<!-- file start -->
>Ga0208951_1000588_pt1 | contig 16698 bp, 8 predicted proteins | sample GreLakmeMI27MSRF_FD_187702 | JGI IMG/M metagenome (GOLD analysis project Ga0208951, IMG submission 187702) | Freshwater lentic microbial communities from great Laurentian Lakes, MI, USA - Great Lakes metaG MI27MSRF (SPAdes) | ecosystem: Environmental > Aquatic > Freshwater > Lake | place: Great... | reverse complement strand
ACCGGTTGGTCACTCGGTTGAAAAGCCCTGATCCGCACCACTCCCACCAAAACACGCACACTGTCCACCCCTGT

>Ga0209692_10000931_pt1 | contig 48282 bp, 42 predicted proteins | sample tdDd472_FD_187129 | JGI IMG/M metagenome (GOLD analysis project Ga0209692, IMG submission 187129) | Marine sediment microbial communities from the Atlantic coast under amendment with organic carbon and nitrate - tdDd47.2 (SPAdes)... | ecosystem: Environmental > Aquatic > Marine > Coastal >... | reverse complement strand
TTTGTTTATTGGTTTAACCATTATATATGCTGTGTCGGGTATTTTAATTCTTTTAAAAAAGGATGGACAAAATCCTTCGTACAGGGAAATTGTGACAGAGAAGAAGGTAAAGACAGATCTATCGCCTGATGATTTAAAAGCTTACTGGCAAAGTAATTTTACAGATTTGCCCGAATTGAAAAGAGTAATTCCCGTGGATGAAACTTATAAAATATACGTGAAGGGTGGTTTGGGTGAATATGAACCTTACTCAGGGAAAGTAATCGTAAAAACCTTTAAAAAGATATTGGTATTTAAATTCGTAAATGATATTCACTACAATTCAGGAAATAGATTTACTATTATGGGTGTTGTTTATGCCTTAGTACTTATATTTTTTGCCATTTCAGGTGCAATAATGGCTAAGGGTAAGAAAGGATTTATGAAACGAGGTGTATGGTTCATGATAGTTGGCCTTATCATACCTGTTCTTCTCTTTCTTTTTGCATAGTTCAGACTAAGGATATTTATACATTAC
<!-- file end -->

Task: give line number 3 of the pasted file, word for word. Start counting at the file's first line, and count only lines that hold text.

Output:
>Ga0209692_10000931_pt1 | contig 48282 bp, 42 predicted proteins | sample tdDd472_FD_187129 | JGI IMG/M metagenome (GOLD analysis project Ga0209692, IMG submission 187129) | Marine sediment microbial communities from the Atlantic coast under amendment with organic carbon and nitrate - tdDd47.2 (SPAdes)... | ecosystem: Environmental > Aquatic > Marine > Coastal >... | reverse complement strand